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What's at stake in Hebron

By
January 25, 2006 21:31

Observant Jews have no problem obeying the law, if we're not forced to transgress our beliefs.

What's at stake in Hebron

(photo credit:)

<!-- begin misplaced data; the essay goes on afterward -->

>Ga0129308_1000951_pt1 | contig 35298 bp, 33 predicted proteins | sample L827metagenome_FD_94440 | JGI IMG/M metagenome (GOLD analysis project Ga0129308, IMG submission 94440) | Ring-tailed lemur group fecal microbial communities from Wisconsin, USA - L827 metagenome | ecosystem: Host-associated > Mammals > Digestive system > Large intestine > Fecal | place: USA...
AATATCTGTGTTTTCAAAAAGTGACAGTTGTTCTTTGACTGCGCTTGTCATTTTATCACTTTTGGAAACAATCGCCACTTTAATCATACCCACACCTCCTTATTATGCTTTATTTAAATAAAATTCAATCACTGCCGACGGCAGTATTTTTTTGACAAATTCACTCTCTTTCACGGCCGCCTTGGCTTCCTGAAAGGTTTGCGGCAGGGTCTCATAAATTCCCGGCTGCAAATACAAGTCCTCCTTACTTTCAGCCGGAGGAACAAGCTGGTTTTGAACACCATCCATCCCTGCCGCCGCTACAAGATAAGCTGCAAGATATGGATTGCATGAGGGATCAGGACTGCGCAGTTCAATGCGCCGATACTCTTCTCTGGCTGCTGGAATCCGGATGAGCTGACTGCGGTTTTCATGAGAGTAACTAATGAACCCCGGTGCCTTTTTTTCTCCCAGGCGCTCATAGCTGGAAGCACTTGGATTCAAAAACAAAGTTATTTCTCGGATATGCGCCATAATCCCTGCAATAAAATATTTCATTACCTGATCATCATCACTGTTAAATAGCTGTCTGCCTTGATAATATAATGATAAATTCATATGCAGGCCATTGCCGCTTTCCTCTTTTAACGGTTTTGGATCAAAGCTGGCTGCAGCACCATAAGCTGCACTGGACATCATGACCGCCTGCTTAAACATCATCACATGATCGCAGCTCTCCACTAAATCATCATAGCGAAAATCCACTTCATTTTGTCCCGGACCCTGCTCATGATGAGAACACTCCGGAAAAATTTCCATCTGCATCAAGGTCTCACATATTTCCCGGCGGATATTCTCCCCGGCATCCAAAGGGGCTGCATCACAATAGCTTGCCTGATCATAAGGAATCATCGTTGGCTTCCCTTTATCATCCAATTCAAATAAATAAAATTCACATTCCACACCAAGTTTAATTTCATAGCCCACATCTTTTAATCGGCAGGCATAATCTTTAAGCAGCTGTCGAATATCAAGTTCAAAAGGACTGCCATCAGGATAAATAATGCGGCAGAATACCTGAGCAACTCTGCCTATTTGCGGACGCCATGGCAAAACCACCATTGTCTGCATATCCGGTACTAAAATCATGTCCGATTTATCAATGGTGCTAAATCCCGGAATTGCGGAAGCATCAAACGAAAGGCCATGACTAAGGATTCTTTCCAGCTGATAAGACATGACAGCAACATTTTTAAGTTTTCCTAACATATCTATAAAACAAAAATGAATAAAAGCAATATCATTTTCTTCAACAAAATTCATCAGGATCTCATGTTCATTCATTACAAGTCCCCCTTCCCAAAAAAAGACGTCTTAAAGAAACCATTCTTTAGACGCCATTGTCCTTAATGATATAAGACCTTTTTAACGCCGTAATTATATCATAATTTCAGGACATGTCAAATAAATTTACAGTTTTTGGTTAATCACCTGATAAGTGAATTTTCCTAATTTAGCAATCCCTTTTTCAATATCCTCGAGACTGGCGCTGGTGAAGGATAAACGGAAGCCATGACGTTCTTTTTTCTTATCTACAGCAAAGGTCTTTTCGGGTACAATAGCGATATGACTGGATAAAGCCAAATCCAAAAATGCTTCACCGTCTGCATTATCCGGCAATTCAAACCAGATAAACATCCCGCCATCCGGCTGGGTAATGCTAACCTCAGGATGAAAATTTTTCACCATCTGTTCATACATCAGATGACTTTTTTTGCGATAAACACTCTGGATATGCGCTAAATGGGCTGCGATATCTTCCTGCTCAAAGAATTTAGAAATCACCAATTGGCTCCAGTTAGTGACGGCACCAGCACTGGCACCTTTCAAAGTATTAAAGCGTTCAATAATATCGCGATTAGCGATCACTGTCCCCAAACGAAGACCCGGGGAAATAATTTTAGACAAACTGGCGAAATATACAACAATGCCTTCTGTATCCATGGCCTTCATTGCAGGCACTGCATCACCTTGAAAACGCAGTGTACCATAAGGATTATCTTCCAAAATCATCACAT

On January 19, Justice Minister Tzipi Livni, quoted in Haaretz, "warned that 'the conflict between settlers and the government is a struggle for supremacy.'" Acting Prime Minister Ehud Olmert "declared war on law-breaking settlers in the West Bank… and described illegal acts by settlers as 'the undermining of the rule of law.'" What is the cause of such blatant demagoguery? Hebron's Jewish community has come under fierce attack due to disturbances in the city a week ago. How did Hebron's leadership relate this turbulence and the youth involved? Quite simply, these youth are neither hoodlums or hooligans. Rather, they are some of the most ideologically motivated people in Israel today. These young people are true lovers of their land, of Eretz Yisrael. They are still crying the pain of expulsion from Gush Katif and northern Samaria. Their hearts are still bleeding for our land abandoned to our enemies. They hurt the hurt of thousands of homeless Jews, who committed no crime but to live in Gush Katif. These youth want to prevent more expulsions, here in Hebron, in Amona, and in other places throughout Judea and Samaria. Enough is enough! No more expulsions, no more homeless, no more abandoned Jewish property. Eretz Yisrael belongs to Am Yisrael, the Jewish people. AND WHAT about the excessiveness, the seeming violence? Sixteen-year-olds don't react the same way as 50-year-olds. Sometimes the reactions are exaggerated, but then again, remember what they are struggling for. Is ideological motivation a "struggle for supremacy"? Clearly, all honest people must be able to live with themselves, with their actions and their conscience. True Jewish ideology has it roots in an eternal Torah, which has existed, not for 50 years, but for thousands of years. This Torah, as David Ben-Gurion told the Peel Commission, is the justification for our national existence in Eretz Yisrael. Religiously observant Jews have no problem obeying the law of the land, as long as that law does not force them to overtly transgress their beliefs. Should the Knesset pass a law demanding that one meal a day must include pork, or that Shabbat must be desecrated by each and every Israeli citizen, of course it would not be heeded. Eretz Yisrael is no different. Chopping up our land, or demanding that it be abandoned is certainly no less serious than eating treif meat. Why is one publicly acceptable and the other decried? The present conflict has nothing to do with law and order, or governmental sovereignty. Rather, it is entirely political. An unwritten law of Israeli society requires that preceding elections, or during the rule of a transitional government, major national actions and decisions should be postponed. For example, despite Shimon Peres's signing of the Hebron Accords in 1996, he refrained from implementing them due to upcoming elections. In January 2001 then-attorney general Elyakim Rubenstein, publicly scolded prime minister Ehud Barak: "An election-eve agreement with the Palestinians should be such that it does not raise even the suspicion that it was subject to time-related considerations - namely, election considerations. Thus, great care and constant awareness of these suspicions is required, and even more so in the case of a minority government whose prime minister has resigned." Currently, Attorney-General Menahem Mazuz has ordered the justice minister to refrain from convening a special panel to appoint Supreme Court judges, due to the upcoming election. He has even gone so far as to disallow new appointees to the Kiryat Ono religious council, because of the impending election. WITH REGARD to the contested housing in the market stalls area, Hebron's Jewish leadership has been in constant communication with officials in various government offices in an attempt to reach a suitable agreement, satisfactory to all involved. Defense Minister Shaul Mofaz and senior officers in the IDF are clearly in favor of a negotiated settlement, as opposed to a forced expulsion. The government has already expressed a willingness to rent the structures in question to Hebron Jewish residents. This being the case, we can only ask, why the hurry? Why not allow the process to be completed, without eviction scenes on Israeli and world television. And should, God forbid, the attempts to reach an agreement fail, the opportunity to evict us will still remain a viable option. In January 2003, then-Jerusalem mayor Olmert issued a 166-page book, together with Dore Gold, called Illegal Construction in Jerusalem, which enumerated over 6,000 instances of illegal Arab building in the capital. The conclusion declared: "Illegal construction has reached epidemic proportions." Yet, an overwhelming majority of those illegal structures are still standing. Why then is there such an urgency to forcibly remove nine families in Hebron and destroy nine buildings in Amona, when so many other illegal structures are being overlooked? The answer, it seems, is that Acting Prime Minister Olmert has undertaken to use Hebron and Amona as a means to politically prove his worth: "I too know how to throw Jews out of their homes, whatever the cost." The real question is: are we dealing with the rule of law and order, or an attempt to usurp political power for political purposes? The writer is spokesman for the Jewish community of Hebron.

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